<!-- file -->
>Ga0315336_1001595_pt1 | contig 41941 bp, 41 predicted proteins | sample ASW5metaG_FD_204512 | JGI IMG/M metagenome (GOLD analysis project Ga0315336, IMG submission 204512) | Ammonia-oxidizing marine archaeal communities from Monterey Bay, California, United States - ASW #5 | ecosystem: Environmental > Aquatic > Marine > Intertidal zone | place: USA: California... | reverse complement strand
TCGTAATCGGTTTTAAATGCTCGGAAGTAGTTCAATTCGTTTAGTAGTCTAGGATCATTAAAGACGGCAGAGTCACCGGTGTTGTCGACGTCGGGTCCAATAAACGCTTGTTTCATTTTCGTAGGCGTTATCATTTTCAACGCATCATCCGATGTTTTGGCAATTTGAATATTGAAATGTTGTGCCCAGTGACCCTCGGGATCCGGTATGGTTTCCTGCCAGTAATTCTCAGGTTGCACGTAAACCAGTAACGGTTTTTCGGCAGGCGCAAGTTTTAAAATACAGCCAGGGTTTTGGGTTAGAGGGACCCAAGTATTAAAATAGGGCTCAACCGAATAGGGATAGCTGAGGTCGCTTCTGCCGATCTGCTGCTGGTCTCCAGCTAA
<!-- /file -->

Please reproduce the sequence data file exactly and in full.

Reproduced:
>Ga0315336_1001595_pt1 | contig 41941 bp, 41 predicted proteins | sample ASW5metaG_FD_204512 | JGI IMG/M metagenome (GOLD analysis project Ga0315336, IMG submission 204512) | Ammonia-oxidizing marine archaeal communities from Monterey Bay, California, United States - ASW #5 | ecosystem: Environmental > Aquatic > Marine > Intertidal zone | place: USA: California... | reverse complement strand
TCGTAATCGGTTTTAAATGCTCGGAAGTAGTTCAATTCGTTTAGTAGTCTAGGATCATTAAAGACGGCAGAGTCACCGGTGTTGTCGACGTCGGGTCCAATAAACGCTTGTTTCATTTTCGTAGGCGTTATCATTTTCAACGCATCATCCGATGTTTTGGCAATTTGAATATTGAAATGTTGTGCCCAGTGACCCTCGGGATCCGGTATGGTTTCCTGCCAGTAATTCTCAGGTTGCACGTAAACCAGTAACGGTTTTTCGGCAGGCGCAAGTTTTAAAATACAGCCAGGGTTTTGGGTTAGAGGGACCCAAGTATTAAAATAGGGCTCAACCGAATAGGGATAGCTGAGGTCGCTTCTGCCGATCTGCTGCTGGTCTCCAGCTAA